|Stefan Legein and Team Canada faced a determined Russian squad in Game 4 of the 2007 Super Series.
If Stefan Legein
and his teammates thought Team Russia would lay down for them in Game 4 of the 2007 Super Series, they had another thing coming Saturday. Russia roared out of the gate, fueled by their fans, by far the loudest of any previous crowds.
“I think today was the toughest game so far,” Legein said after the 4-2 Canada win that has staked the Canadians to a 4-0 lead in the eight-game series. “They’re playing for pride; I mean, we won the first three games all in their country, so they were playing for respect today. They got it.”
Canada was out-shot 18-9 in the first and hung on to the end, giving up more than a few quality chances to the dangerous Russian forwards. But goaltender Steve Mason held the fort and Canada managed to escape the first period with a 1-0 lead. It was a lead they never relinquished en route to the victory.
If you had thought this was a surprise to Legein and his teammates, this time it would be you who had another thing coming.
“That was our game plan coming in,” he said. “We want to win all eight, and this was the first step. We saw tonight how hard they can play, but we’re still looking to take all eight.”
Team Canada will now have four-straight chances to clinch the Series, the first on Tuesday, at 8 p.m. in Winnipeg. In addition, coach Brent Sutter will be going for his 17th-straight win behind the bench of Team Canada.
“That’s something amazing, it speaks wonders about what he’s like as a coach,” Legein said. “But it’s nothing we’re focusing on. We’re just trying to win hockey games.”
They’re doing a pretty good job so far. Team Canada has outscored the Russians by a combined score of 17-6, has killed off over 30-straight penalties, limiting the offensively gifted Russians to only one power-play goal, and has chased Semen Varlamov from the Russian
net twice. It would also be fair to say that Team Canada is winning the psychological battle, physically pounding the Russian forwards and wreaking havoc in the offensive zone.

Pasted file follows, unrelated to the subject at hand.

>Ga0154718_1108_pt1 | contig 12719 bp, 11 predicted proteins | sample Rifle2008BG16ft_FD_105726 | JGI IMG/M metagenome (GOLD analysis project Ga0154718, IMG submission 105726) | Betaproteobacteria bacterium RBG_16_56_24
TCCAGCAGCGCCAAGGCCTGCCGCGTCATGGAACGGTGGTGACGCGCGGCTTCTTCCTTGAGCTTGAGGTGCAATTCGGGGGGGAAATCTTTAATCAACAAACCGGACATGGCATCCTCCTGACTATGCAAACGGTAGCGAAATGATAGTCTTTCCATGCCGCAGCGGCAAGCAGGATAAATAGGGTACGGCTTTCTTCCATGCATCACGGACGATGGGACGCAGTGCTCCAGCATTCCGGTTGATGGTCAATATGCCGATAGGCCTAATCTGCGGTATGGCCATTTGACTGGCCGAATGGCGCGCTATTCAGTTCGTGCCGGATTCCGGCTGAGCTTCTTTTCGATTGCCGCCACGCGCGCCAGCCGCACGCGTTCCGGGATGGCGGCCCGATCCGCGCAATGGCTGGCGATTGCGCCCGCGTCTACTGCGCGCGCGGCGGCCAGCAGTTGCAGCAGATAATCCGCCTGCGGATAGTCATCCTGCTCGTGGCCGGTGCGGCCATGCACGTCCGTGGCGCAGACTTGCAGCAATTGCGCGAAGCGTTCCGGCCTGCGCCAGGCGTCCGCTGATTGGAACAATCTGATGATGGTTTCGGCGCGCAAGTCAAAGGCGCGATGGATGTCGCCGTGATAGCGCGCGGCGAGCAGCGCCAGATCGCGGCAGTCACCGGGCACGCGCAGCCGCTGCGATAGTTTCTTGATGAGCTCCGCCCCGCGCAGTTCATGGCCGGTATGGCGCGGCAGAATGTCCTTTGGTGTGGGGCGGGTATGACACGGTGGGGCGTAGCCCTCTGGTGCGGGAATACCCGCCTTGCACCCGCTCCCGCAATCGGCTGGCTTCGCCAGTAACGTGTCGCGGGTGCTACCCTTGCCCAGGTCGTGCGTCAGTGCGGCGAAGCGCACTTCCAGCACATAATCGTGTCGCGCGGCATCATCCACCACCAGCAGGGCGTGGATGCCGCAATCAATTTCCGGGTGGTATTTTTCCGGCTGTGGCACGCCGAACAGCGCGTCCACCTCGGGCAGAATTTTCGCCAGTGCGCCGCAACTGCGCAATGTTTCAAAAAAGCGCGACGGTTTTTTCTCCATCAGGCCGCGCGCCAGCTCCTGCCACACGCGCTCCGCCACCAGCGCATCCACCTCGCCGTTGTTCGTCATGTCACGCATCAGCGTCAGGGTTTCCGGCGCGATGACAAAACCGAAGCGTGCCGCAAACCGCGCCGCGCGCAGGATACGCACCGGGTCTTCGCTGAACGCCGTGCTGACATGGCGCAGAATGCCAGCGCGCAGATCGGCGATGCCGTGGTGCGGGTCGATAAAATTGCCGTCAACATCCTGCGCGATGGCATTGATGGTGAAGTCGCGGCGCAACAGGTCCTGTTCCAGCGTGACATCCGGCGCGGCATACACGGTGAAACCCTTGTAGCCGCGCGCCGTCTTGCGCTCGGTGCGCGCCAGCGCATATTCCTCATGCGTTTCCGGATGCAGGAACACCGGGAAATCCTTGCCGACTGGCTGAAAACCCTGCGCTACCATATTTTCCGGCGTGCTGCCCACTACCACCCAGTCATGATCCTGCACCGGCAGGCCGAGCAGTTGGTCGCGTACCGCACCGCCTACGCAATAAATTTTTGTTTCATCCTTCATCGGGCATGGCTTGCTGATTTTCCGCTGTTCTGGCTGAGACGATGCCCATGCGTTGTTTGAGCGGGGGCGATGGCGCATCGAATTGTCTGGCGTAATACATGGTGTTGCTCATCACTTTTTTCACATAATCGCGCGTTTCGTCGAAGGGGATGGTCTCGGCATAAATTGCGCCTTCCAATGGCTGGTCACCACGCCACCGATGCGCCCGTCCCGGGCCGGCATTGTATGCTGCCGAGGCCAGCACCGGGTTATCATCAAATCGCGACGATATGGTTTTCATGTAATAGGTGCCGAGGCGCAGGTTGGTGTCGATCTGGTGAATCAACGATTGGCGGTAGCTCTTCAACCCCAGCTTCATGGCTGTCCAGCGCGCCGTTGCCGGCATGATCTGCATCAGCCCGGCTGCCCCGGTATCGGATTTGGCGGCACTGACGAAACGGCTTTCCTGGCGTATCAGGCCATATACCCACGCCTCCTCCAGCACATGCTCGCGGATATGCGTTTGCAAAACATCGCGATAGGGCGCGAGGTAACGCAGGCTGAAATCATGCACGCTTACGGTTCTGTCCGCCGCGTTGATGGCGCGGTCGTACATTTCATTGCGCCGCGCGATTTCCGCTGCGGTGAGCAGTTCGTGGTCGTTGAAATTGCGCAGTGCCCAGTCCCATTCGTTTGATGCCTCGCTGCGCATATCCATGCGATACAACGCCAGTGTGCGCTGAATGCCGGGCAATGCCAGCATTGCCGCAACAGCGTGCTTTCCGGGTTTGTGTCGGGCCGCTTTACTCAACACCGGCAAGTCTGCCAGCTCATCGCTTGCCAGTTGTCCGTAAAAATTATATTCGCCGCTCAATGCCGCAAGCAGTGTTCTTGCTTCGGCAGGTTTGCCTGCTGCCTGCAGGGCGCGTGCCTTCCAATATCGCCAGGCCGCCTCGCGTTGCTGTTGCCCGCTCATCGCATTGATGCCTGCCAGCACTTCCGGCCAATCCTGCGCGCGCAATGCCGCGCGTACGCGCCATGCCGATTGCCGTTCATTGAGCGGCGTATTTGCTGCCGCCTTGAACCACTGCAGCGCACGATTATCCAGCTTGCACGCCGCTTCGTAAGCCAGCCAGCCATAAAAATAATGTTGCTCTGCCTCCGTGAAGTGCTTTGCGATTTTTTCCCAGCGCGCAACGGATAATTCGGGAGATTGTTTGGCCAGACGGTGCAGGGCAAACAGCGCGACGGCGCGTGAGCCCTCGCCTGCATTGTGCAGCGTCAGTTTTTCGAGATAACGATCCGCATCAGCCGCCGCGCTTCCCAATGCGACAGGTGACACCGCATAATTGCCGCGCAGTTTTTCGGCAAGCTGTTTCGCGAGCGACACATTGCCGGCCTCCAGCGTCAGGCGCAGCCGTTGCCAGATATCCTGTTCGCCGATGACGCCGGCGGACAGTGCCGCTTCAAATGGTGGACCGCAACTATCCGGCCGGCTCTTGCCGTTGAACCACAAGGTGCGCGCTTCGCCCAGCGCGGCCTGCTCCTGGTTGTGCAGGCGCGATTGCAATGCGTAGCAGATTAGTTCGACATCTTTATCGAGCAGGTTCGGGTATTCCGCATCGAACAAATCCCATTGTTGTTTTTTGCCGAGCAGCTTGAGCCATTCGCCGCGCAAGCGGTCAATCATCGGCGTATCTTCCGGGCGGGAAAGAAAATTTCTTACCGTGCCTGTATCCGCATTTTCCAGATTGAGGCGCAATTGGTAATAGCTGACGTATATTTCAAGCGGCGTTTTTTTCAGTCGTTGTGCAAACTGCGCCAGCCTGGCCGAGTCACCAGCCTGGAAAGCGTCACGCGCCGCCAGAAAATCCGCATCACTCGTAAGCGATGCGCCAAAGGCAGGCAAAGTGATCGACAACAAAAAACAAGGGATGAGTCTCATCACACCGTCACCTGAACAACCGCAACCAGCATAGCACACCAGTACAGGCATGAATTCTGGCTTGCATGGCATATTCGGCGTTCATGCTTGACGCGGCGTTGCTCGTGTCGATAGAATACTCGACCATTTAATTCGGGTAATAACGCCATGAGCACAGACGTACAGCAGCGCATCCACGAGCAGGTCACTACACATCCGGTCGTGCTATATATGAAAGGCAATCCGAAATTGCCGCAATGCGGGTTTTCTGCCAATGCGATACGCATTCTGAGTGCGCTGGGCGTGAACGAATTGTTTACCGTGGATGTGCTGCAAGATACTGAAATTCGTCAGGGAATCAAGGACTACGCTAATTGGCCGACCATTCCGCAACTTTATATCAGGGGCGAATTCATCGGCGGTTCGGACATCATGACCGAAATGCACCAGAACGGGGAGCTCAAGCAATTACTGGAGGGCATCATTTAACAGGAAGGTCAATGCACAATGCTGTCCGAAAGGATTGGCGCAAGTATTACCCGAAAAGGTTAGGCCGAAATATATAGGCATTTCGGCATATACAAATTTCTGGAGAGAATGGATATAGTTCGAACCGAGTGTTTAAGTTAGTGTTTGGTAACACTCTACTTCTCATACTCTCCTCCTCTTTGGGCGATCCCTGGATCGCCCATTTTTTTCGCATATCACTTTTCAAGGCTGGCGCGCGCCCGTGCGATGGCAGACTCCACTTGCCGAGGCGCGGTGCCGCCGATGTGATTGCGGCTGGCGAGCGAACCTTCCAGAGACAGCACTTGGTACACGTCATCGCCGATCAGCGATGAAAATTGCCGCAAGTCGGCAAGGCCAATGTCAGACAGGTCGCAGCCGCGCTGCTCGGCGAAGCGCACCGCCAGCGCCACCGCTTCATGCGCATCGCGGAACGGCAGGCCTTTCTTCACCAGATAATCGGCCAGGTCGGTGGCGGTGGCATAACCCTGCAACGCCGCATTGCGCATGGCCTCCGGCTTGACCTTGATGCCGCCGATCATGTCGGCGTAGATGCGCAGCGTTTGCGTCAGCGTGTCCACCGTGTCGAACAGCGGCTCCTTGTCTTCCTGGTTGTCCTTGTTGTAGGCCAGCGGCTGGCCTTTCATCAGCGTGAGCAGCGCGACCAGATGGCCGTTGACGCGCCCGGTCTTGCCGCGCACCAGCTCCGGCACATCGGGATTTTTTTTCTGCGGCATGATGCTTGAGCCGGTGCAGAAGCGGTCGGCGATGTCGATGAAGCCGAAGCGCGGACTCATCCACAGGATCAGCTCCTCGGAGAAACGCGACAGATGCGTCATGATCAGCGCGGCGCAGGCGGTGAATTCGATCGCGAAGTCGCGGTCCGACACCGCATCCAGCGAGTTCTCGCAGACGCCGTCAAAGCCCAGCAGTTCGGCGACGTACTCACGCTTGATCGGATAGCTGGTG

At the forefront of the Series is a group of friends who grew up playing with and around one another – Legein, a Columbus Blue Jackets draftee, John Tavares (2009 draft eligible), Edmonton Oilers pick Sam Gagner and goaltender Steve Mason, another Columbus draftee.
Each of these players grew up in Oakville Ontario. That’s an impressive array of young talent for a city of roughly 165,000 people.
“Yeah, we’re really churning them out there,” Legein laughed.
He also noted just how special it was to be able to play with boyhood friends for his team, for his country.
“I played with Mase growing up and I played with Johnny in summer hockey, but I knew them all growing up,” he said. “So it’s been fun. It’s my first experience with Hockey Canada and it was good to have friends right off the bat and then you come here and you get to make new friends. It’s really been amazing.”
The four friends have really taken their toll on the Russians. Mason has two wins in the series and has allowed only four goals in those two games. Gagner, who has three goals and seven points in the series, has been a force offensively for the Canadians. Legein has also contributed three goals and three points total, but his most lasting contributions have likely been on the penalty kill with linemate Brandon Sutter. Tavares scored his first goal of the Series Saturday on, first, a twisting behind the back pass from a seated Claude Giroux, and then on a centering pass from Gagner.
Tavares leapt into Gagner’s arms for his celebration likely bringing back memories from the two Juniors of the days when they used to play together, only against one another, on a backyard rink that Gagner’s father, Dave, constructed for them. Perhaps fittingly, Legein could only smile from the bench.
“I never got the invite,” Legein said of his friends’ backyard practices, and laughed. “I wasn’t that good as a kid. I wasn’t good enough to play with the dynamic duo of Johnny and Sammy.”
The friends’ paths have taken different directions and getting them all on the same backyard ice surface would be a challenge.
“It would be something to watch,” Legein said.
In the meantime, the rest of us will have to be satisfied with watching the Oakvillians on the big stage, under the bright lights, in the jersey they dreamed about wearing as kids. And heading back to Canadian soil up 4-0 is just another aspect of the Series Legein and his teammates can get excited about.
“I don’t even want to think about it,” Legein said. “It’s going to be unbelievable. There’s going to be so much adrenaline running through the guys for that game for sure.”